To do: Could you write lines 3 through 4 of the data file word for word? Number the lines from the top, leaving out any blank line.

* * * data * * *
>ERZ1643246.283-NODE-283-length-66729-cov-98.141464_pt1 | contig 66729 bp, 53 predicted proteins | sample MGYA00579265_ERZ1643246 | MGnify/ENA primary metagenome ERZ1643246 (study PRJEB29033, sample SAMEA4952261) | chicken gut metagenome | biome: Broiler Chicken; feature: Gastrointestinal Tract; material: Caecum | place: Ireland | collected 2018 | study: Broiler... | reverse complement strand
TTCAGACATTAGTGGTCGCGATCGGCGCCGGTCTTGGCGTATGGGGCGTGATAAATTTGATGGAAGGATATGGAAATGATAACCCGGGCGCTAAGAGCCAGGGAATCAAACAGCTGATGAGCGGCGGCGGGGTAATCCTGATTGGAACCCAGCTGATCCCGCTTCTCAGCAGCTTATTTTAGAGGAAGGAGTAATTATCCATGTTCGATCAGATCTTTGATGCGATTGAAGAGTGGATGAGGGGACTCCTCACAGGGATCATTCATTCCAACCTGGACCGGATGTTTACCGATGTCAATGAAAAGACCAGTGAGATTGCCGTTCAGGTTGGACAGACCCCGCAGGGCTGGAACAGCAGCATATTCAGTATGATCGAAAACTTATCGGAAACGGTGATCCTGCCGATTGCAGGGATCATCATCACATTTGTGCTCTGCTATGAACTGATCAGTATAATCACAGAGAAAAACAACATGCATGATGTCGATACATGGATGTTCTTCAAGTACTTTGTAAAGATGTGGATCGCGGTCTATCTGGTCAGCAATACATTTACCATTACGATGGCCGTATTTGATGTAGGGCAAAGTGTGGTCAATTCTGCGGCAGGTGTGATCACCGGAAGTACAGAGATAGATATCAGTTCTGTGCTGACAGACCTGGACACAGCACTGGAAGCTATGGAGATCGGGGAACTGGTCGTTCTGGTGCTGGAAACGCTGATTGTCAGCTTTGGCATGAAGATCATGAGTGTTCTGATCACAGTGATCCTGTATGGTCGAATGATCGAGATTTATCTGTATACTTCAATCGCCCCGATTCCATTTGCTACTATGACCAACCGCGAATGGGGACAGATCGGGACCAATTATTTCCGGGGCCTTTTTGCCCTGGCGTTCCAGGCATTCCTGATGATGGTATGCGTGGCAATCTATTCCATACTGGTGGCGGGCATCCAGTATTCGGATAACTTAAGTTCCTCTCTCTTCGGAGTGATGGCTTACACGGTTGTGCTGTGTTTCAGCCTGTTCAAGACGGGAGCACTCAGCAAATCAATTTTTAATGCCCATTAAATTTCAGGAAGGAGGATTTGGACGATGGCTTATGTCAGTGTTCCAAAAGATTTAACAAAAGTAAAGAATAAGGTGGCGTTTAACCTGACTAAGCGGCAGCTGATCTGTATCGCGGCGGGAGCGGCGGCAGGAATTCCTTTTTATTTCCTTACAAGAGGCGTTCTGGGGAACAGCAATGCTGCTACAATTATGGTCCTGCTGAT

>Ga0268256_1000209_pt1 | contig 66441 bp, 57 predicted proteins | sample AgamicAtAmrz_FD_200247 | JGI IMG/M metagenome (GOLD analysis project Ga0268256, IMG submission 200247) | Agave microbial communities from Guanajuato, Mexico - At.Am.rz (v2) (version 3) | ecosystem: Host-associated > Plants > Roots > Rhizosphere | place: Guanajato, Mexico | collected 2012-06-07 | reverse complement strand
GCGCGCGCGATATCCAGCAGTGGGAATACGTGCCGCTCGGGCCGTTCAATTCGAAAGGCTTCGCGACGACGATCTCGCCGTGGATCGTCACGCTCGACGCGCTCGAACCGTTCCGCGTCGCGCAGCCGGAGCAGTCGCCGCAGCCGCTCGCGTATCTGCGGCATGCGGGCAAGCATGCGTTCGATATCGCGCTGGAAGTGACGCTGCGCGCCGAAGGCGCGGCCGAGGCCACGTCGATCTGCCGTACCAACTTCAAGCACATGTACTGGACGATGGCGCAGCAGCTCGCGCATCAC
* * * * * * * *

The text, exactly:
>Ga0268256_1000209_pt1 | contig 66441 bp, 57 predicted proteins | sample AgamicAtAmrz_FD_200247 | JGI IMG/M metagenome (GOLD analysis project Ga0268256, IMG submission 200247) | Agave microbial communities from Guanajuato, Mexico - At.Am.rz (v2) (version 3) | ecosystem: Host-associated > Plants > Roots > Rhizosphere | place: Guanajato, Mexico | collected 2012-06-07 | reverse complement strand
GCGCGCGCGATATCCAGCAGTGGGAATACGTGCCGCTCGGGCCGTTCAATTCGAAAGGCTTCGCGACGACGATCTCGCCGTGGATCGTCACGCTCGACGCGCTCGAACCGTTCCGCGTCGCGCAGCCGGAGCAGTCGCCGCAGCCGCTCGCGTATCTGCGGCATGCGGGCAAGCATGCGTTCGATATCGCGCTGGAAGTGACGCTGCGCGCCGAAGGCGCGGCCGAGGCCACGTCGATCTGCCGTACCAACTTCAAGCACATGTACTGGACGATGGCGCAGCAGCTCGCGCATCAC